I bought this book because my mother lives in the Alentejo. I intended to read it and then send it to her. But I'm struggling to even finish it. I'm a college graduate, and I've read plenty of complex novels, but this one leaves me feeling like I'm missing some skill necessary to decode it. I think I need an English Literature class in order to understand it, and frankly, I don't want to put that much work into reading for pleasure. There are too many characters, with too little to tie them together, and sentences thrown in at the end of paragraphs that leave me thinking "huh?"

Others clearly love this book, so I realize this is just a mismatch between reader and style of book. But I thought I should write a review so that others who want plenty of accessible plot in a book know to look elsewhere.
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13 of 16 people found the following review helpful By eduarda on January 12, 2007
Format: Hardcover
I bought this book because I was born and raised in the Alentejo and I was so anxious to read about familiar places and perhaps to better understand my own culture.

I hate to say this but I read perhaps 20 pages, if that. Nothing made sense to me, and there was no flow. I actually returned the book to the store.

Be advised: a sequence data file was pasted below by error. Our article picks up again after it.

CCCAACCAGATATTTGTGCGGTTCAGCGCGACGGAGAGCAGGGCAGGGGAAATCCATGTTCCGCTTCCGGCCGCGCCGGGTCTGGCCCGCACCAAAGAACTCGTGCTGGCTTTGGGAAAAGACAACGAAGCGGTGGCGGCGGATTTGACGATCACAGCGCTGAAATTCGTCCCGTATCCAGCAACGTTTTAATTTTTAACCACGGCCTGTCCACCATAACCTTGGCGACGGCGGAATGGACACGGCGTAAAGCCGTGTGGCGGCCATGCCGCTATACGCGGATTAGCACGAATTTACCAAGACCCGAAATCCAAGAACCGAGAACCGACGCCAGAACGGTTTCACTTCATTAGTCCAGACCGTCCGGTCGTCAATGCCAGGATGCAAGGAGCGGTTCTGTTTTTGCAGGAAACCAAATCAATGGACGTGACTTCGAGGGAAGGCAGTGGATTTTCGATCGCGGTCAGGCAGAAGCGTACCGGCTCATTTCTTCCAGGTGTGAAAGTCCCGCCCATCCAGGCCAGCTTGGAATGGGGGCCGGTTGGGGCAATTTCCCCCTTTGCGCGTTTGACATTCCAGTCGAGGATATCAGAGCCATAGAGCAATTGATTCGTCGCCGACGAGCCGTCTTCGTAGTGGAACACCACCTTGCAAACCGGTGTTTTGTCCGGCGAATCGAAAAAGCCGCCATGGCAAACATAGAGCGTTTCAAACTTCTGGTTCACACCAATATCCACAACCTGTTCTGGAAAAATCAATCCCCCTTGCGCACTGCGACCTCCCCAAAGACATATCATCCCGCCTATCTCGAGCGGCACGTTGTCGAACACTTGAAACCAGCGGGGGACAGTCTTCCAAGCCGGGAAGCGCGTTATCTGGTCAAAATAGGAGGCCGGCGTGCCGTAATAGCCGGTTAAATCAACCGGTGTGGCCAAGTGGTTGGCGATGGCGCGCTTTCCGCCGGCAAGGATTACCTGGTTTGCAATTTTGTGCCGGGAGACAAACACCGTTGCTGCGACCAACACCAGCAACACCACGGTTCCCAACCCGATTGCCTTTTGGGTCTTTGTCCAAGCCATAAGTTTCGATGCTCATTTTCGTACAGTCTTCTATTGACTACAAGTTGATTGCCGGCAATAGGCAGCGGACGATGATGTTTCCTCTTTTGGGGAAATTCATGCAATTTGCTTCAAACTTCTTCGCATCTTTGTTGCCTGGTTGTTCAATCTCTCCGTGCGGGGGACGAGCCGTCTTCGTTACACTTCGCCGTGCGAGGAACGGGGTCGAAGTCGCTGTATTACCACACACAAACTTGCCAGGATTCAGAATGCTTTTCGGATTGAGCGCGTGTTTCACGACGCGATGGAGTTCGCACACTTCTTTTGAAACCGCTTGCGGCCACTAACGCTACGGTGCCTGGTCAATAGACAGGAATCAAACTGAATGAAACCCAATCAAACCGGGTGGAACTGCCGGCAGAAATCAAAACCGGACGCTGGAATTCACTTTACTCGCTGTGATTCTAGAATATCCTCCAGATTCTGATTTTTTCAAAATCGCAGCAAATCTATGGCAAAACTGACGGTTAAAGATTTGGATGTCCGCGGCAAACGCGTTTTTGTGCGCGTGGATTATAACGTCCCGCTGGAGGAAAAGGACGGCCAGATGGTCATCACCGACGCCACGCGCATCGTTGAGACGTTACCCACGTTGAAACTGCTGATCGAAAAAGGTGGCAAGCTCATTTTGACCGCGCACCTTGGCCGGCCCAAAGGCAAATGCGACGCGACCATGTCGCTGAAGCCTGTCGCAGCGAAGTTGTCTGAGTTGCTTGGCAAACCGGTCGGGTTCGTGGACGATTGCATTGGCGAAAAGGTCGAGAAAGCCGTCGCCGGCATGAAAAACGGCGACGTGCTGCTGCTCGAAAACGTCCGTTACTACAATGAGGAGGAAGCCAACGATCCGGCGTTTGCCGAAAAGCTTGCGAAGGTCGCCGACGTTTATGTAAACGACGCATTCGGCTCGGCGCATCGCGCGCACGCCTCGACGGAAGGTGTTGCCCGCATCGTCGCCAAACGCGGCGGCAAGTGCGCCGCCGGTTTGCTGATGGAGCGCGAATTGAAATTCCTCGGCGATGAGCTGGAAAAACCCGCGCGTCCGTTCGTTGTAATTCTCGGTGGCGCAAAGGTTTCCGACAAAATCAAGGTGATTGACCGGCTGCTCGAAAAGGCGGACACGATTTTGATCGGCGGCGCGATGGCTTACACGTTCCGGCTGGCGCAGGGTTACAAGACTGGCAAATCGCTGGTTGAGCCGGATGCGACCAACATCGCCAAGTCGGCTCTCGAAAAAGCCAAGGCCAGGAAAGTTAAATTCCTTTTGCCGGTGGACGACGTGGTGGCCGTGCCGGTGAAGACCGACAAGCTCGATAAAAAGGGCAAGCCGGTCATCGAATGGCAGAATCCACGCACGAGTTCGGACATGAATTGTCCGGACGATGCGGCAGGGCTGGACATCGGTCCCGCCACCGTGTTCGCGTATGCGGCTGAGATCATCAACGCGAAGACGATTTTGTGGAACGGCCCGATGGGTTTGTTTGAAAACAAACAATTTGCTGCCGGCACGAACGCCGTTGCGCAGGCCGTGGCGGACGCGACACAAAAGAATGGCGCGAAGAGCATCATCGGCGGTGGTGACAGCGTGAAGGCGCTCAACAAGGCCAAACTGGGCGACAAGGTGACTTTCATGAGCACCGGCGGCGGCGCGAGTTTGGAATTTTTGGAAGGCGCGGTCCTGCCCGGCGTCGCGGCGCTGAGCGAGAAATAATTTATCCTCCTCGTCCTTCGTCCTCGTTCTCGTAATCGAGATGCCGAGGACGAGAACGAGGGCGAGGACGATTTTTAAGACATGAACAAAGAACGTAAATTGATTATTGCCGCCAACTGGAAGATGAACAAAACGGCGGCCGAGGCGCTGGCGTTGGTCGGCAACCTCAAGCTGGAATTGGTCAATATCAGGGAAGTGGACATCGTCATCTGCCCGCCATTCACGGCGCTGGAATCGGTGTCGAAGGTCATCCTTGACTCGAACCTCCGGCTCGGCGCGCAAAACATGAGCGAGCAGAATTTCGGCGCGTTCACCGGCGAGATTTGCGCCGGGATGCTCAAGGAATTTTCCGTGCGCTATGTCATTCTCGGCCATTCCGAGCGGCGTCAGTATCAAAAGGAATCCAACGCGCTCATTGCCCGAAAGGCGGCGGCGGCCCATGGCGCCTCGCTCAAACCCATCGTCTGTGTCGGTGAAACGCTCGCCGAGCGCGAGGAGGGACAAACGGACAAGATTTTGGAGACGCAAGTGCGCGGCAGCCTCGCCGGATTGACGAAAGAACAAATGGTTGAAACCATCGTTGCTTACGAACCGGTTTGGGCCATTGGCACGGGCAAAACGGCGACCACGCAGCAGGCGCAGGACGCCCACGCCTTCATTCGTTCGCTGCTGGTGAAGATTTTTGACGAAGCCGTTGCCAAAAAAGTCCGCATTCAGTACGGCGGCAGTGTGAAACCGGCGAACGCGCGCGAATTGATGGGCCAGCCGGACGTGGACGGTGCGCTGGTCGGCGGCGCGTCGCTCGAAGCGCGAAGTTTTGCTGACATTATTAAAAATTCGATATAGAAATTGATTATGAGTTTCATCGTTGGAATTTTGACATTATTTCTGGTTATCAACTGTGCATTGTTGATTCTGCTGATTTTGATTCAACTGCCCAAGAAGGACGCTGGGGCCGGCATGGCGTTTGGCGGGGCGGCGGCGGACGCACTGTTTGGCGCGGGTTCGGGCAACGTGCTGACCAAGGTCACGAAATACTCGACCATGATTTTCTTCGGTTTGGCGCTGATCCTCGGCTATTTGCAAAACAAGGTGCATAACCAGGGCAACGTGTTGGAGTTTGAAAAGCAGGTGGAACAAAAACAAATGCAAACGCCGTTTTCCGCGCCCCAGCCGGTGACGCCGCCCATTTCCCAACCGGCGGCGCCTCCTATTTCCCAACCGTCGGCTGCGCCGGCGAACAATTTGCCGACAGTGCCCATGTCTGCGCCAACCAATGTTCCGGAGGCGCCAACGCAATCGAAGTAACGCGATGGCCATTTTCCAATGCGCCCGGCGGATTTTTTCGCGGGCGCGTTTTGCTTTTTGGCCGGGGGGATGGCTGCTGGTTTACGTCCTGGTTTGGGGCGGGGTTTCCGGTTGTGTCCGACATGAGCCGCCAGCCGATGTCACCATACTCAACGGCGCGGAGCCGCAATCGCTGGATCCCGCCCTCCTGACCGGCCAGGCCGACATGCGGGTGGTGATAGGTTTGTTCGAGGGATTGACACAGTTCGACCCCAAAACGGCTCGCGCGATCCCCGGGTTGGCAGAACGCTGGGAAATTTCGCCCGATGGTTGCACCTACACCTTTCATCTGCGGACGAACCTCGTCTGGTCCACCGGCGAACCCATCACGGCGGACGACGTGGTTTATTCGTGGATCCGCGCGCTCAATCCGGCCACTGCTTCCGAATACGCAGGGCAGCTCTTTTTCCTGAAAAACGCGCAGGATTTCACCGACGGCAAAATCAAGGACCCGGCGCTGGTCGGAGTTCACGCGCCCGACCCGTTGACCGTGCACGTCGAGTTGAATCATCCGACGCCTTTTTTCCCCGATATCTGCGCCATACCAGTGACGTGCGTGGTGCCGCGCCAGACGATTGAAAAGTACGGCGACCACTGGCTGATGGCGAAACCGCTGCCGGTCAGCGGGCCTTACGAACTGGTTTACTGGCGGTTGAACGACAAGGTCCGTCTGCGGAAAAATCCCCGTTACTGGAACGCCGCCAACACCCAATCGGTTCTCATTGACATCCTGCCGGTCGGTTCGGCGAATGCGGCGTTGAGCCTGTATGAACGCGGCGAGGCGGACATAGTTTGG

So sorry to say this but I would definitely not recommend it to anyone.
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10 of 13 people found the following review helpful By RBSProds TOP 500 REVIEWERVINE VOICE on June 23, 2006
Format: Hardcover
Five Mesmerizing Stars!! Monica Ali's wonderfully conceived sophomore effort transcends the Bangladeshi roots of her debut novel "Brick Lane" by a considerable distance, physically and topically. She transports us to the village of Mamarrosa Portugal in the southeastern rural area of Alentejo and a tangle of lives and events played against the country's historical, social, and economic factors. In so doing, she elevates herself from a writer who can very convincingly write about her own background to someone who can conjure up a totally different stage, across a wide swath of time, and reveal the innermost workings of other cultures and characters. And in the "acknowledgements" she tells us she's spent time in rural Portugal and studied the language, and it clearly shows in her wonderful writing! Not 'chick lit', it's 'Wonderful Lit'! 'Saudade' (a Portuguese word which appromixates 'sadness/hopeful longing') hangs in the air, hence the "Blue" for atmosphere (and a local paint color), but it's not a turn off. It's exactly like taking a short vacation in a rural town in a foreign land, full of quaint, interesting, interlaced characters that you take as they come, soak up some history and the local sights, and then you go home, better off for the experience! There are no murders, spies, or insidious terrorist plots.

Roughly-hewn, beautifully complex characters abound. And her prose can be spellbinding, whether she's writing about dictatorships, the vagaries of love, or an almond tart. A few crude situations are present. I like the way she drops us into a scene and slowly makes us aware of where we are and what's going on.
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9 of 12 people found the following review helpful By Ryan Davis on June 28, 2006
Format: Hardcover